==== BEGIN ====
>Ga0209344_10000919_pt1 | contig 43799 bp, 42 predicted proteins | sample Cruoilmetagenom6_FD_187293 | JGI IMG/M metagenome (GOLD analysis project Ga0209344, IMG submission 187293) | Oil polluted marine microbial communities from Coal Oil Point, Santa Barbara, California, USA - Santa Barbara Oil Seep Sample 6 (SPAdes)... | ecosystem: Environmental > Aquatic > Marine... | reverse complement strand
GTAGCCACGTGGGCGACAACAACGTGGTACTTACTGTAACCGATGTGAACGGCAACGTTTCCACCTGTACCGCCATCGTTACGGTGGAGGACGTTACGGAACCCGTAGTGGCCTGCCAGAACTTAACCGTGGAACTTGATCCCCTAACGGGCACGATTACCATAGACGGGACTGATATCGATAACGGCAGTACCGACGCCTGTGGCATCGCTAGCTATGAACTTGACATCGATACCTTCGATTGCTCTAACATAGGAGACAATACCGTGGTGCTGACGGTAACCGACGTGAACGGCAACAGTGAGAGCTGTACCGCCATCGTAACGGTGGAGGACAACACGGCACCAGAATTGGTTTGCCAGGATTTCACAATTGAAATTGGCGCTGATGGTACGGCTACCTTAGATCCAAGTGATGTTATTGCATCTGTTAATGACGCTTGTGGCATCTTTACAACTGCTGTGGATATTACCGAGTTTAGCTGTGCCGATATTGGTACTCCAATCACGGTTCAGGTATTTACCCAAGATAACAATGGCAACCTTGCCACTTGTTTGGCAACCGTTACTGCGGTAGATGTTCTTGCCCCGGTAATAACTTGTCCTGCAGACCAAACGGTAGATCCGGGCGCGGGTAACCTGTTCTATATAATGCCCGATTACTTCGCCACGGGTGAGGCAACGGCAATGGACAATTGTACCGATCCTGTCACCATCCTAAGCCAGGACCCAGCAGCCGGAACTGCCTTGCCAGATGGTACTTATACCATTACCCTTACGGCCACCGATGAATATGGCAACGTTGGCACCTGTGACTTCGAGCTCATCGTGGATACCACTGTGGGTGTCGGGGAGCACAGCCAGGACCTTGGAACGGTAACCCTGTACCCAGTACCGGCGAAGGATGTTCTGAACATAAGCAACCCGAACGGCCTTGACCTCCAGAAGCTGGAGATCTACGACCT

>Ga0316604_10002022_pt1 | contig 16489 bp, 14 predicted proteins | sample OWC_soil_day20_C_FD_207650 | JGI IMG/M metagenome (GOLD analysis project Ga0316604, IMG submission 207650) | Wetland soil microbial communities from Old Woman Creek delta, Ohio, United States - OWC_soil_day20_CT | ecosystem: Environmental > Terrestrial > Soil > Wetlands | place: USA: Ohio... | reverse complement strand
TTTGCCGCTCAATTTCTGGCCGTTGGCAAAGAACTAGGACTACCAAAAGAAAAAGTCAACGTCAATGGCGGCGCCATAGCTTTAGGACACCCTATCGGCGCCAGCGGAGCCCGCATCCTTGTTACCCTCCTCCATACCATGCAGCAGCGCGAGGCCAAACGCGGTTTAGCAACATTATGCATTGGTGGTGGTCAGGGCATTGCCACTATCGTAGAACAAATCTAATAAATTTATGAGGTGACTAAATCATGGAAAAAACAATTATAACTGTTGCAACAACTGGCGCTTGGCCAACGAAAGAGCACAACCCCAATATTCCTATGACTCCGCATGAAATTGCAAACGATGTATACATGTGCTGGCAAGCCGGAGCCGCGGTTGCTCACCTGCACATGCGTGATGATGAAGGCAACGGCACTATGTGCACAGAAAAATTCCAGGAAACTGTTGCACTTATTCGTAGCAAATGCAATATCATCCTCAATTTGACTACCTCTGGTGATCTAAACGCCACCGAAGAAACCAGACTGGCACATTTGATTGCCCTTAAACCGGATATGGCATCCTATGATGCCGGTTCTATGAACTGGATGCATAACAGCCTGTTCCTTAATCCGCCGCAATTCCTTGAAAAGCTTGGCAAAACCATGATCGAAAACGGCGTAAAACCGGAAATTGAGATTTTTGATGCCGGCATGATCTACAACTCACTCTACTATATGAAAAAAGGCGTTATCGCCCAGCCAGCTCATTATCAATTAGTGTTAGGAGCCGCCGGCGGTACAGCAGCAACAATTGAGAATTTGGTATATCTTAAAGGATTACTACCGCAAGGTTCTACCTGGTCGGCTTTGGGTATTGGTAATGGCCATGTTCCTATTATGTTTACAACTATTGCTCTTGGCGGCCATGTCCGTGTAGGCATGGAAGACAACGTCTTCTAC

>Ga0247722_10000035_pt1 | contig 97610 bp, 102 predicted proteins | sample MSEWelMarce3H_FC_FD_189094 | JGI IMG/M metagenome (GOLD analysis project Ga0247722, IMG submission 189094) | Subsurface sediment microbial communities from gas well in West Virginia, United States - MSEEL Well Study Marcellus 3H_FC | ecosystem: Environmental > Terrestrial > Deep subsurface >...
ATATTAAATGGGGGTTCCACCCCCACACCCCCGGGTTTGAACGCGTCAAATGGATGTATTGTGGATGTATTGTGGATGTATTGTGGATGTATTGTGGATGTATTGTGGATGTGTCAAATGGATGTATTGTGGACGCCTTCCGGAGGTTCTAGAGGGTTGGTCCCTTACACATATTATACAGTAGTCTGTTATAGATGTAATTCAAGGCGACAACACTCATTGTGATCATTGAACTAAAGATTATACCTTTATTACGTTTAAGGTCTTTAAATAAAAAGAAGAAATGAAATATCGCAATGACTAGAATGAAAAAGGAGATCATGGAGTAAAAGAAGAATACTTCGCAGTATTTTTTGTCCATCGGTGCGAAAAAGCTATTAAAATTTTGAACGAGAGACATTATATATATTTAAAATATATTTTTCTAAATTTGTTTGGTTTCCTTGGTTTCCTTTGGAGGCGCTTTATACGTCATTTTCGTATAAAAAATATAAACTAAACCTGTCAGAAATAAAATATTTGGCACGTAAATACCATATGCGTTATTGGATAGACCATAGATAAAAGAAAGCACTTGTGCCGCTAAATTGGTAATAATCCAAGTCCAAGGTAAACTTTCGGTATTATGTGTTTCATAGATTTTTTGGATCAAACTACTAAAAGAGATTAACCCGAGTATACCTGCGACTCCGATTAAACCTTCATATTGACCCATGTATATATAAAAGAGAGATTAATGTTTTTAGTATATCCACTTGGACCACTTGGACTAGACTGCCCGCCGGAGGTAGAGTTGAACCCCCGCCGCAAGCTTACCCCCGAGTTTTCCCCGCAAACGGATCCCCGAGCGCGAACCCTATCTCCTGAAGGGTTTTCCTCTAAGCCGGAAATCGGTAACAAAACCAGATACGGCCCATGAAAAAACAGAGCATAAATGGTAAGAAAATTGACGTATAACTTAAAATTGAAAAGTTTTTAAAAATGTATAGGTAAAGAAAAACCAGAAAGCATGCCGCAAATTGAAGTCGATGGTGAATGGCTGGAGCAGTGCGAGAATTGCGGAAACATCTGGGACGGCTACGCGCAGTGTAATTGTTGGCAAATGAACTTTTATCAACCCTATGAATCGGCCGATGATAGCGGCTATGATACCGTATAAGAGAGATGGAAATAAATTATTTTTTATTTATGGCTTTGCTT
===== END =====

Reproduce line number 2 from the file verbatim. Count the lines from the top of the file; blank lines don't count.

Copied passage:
GTAGCCACGTGGGCGACAACAACGTGGTACTTACTGTAACCGATGTGAACGGCAACGTTTCCACCTGTACCGCCATCGTTACGGTGGAGGACGTTACGGAACCCGTAGTGGCCTGCCAGAACTTAACCGTGGAACTTGATCCCCTAACGGGCACGATTACCATAGACGGGACTGATATCGATAACGGCAGTACCGACGCCTGTGGCATCGCTAGCTATGAACTTGACATCGATACCTTCGATTGCTCTAACATAGGAGACAATACCGTGGTGCTGACGGTAACCGACGTGAACGGCAACAGTGAGAGCTGTACCGCCATCGTAACGGTGGAGGACAACACGGCACCAGAATTGGTTTGCCAGGATTTCACAATTGAAATTGGCGCTGATGGTACGGCTACCTTAGATCCAAGTGATGTTATTGCATCTGTTAATGACGCTTGTGGCATCTTTACAACTGCTGTGGATATTACCGAGTTTAGCTGTGCCGATATTGGTACTCCAATCACGGTTCAGGTATTTACCCAAGATAACAATGGCAACCTTGCCACTTGTTTGGCAACCGTTACTGCGGTAGATGTTCTTGCCCCGGTAATAACTTGTCCTGCAGACCAAACGGTAGATCCGGGCGCGGGTAACCTGTTCTATATAATGCCCGATTACTTCGCCACGGGTGAGGCAACGGCAATGGACAATTGTACCGATCCTGTCACCATCCTAAGCCAGGACCCAGCAGCCGGAACTGCCTTGCCAGATGGTACTTATACCATTACCCTTACGGCCACCGATGAATATGGCAACGTTGGCACCTGTGACTTCGAGCTCATCGTGGATACCACTGTGGGTGTCGGGGAGCACAGCCAGGACCTTGGAACGGTAACCCTGTACCCAGTACCGGCGAAGGATGTTCTGAACATAAGCAACCCGAACGGCCTTGACCTCCAGAAGCTGGAGATCTACGACCT